Binish Desai, India’s ‘Recycle Man’, makes bricks from discarded face masks
Binish Desai’s latest invention — Brick 2.0 — comes at a time when the plastic crisis has snowballed the world over. The ‘Recycle Man of India’, who shot to fame in 2010 for designing P-Block (bricks from industrial paper and gum waste), spent the last few months working on converting discarded face-masks into bricks and is now gearing up for commercial production.
In April, when the lockdown began, Desai, 27, immersed himself in his home laboratory, which he created when he was aged ten. “Initially, everyone was talking about how the lockdown had helped reduce pollution, but I could only think of what the rising demand for PPE suits and masks would lead to,” says the founder of the Gujarat-based Eco-Eclectic Technologies, who has always focused on recycling neglected waste material.
He started studying the material the masks are made of, a non-woven fibre, by collecting used masks from his family. “I dumped them in a bucket of disinfectant for two days before starting work,” says Desai. He then mixed them with “special binders” created in his lab.
The Brick 2.0
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“To check the material’s tenacity I conducted small prototype experiments and explored various combinations of binders. For these bricks, the successful ratio was 52% PPE + 45% paper waste + 3% binder,” says Desai, who has been featured in the Forbes ‘30 Under 30’ Asia 2018 list of successful social entrepreneurs.
Next, Desai created Eco Bins to collect PPE waste. He has contacted municipal corporations and local bodies to set these up across Surat and Valsad, and is also trying to tie up with private hospitals, malls and salons to place the bins. “We are in the process of obtaining a NOC from Gujarat Pollution Control Board to conduct mass collection and recycling of the waste,” says Desai.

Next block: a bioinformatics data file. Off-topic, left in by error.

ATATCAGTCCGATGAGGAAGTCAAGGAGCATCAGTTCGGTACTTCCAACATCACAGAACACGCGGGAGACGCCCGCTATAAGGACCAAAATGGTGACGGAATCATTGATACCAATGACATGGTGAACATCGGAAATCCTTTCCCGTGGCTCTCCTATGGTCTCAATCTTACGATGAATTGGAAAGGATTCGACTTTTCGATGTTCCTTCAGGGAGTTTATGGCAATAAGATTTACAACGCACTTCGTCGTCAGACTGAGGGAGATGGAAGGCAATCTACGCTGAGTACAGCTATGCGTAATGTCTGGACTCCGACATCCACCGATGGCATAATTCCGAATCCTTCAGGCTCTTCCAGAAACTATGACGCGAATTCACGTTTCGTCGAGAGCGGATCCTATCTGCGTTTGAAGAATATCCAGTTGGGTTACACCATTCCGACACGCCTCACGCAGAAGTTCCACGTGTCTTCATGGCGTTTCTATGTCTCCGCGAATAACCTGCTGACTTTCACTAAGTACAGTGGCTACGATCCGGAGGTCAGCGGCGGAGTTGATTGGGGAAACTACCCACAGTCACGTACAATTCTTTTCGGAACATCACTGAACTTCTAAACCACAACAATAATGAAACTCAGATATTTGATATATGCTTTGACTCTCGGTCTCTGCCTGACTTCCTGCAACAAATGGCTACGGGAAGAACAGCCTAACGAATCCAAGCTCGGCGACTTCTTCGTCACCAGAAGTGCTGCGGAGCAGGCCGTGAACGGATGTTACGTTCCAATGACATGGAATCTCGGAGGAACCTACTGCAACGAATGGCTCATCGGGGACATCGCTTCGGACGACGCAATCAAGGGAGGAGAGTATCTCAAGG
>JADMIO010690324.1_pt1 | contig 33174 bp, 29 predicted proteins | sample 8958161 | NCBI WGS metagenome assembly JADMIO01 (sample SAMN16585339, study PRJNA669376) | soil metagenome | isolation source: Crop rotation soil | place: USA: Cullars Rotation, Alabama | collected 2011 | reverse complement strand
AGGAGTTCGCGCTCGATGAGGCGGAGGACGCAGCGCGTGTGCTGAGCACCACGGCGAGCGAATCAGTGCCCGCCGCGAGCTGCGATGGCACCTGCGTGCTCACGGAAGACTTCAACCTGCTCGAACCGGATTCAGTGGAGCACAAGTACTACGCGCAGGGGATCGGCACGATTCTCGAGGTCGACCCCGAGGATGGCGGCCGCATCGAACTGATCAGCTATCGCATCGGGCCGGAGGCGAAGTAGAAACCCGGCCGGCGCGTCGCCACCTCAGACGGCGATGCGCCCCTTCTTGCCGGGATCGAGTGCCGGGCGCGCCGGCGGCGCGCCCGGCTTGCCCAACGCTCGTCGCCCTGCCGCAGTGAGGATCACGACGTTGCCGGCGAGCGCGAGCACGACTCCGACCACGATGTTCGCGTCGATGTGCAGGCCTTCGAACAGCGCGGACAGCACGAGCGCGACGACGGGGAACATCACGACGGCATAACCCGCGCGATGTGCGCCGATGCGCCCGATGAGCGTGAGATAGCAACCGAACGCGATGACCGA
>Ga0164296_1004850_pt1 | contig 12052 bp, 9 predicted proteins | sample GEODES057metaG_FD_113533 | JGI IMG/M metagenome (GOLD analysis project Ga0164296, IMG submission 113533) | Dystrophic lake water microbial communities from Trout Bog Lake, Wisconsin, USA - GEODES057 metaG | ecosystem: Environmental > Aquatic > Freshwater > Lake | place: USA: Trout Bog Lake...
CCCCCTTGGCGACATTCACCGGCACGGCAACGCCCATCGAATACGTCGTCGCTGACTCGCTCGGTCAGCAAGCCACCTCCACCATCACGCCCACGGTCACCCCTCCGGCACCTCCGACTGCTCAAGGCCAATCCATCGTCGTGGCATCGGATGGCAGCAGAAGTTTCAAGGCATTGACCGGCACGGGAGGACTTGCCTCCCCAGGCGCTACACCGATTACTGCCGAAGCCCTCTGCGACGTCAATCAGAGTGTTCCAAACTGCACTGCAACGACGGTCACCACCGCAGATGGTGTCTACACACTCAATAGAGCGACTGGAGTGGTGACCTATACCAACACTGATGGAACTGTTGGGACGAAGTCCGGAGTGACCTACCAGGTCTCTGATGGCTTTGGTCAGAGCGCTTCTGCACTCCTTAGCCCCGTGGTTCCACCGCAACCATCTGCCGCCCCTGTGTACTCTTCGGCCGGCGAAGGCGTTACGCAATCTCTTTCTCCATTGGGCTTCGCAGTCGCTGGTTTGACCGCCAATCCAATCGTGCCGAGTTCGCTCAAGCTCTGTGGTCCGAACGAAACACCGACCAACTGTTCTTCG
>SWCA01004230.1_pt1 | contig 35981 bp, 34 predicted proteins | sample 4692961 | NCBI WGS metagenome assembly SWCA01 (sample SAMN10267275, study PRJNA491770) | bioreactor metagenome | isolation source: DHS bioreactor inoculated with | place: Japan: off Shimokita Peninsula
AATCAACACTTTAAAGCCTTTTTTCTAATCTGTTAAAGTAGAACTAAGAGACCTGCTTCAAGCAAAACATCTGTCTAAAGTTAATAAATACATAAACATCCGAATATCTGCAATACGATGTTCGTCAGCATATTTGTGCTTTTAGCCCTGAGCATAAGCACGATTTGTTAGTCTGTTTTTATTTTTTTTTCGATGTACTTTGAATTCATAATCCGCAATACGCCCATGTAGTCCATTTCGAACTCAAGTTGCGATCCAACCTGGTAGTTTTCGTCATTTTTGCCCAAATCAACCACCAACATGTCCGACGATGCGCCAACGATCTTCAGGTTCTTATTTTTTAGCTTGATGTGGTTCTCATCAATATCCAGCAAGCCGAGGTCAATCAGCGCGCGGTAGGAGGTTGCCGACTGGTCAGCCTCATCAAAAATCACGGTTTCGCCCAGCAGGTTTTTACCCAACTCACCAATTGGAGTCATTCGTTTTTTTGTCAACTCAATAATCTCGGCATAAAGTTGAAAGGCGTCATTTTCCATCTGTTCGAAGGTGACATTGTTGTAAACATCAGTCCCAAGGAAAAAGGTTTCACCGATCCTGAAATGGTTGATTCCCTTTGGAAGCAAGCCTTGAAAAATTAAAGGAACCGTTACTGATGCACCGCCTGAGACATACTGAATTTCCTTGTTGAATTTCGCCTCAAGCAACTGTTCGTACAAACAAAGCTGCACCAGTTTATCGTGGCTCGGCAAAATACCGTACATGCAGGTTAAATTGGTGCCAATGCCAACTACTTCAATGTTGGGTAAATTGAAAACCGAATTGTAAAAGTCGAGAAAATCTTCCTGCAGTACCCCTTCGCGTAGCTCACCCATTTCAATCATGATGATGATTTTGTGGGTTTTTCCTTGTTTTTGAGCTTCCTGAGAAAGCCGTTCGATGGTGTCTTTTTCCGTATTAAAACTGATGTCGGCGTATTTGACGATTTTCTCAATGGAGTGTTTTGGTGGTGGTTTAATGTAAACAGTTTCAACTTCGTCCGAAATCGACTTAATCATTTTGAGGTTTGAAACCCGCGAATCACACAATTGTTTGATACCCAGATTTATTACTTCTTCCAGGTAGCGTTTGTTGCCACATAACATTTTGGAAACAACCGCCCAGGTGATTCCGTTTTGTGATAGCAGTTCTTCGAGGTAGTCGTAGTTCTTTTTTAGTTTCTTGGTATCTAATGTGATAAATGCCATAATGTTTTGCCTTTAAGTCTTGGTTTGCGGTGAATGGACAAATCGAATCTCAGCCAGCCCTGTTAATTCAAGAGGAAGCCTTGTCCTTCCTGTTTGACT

After following proper sanitation protocols, the material will be shredded, added to industrial paper waste procured from paper mills, and then mixed with binder. “The mix is kept for 5-6 hours before being set in moulds. The bricks are naturally dried for three days and the product is then ready for use,” he says.
Safety and hygiene are paramount when dealing with medical waste, and Desai explains that they follow Central Pollution Control Board guidelines. PPE waste must be kept untouched for 72 hours before disposal, says Desai, “so the Eco Bins will be opened 72 hours later and the waste will first be washed in a pool of disinfectant.”
Women making the earlier variant, P-Block and (right) the bricks being used in construction
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Desai’s team has worked with 106 different types of waste (jewellery units, textile scraps, paper surplus, coffee waste, etc.) to create over 180 products such as wall and acoustic panels, paver blocks, home décor artefacts, and more. “This non-woven material falls under the ‘biomedical’ category, but once sanitised it is easy to handle compared to products such as diapers and surgical gloves,” he says, adding that he is also looking at recycling PPE kits.
Desai compares the bricks with AAC blocks, red bricks and his P-Block, which has been used to construct toilets and houses across Gujarat and Maharashtra, and in Hyderabad and Varanasi. “The new variant, Brick 2.0, is stronger and more durable, which makes it three times stronger than conventional bricks at twice the size and half the price,” he says, adding that it is fire retardant, recyclable and absorbs less than 10% water.
“The project is currently at the commercial stage as we already have the infrastructure for P-Block, and we will only add a few steps for the 2.0 variant,” says Desai, who plans to start production from mid-September.
The new bricks will be sold at the same rate as the P-Block, at ₹2.8 per piece. Desai says he has started receiving enquiries and pre-orders from architects and interior designers.
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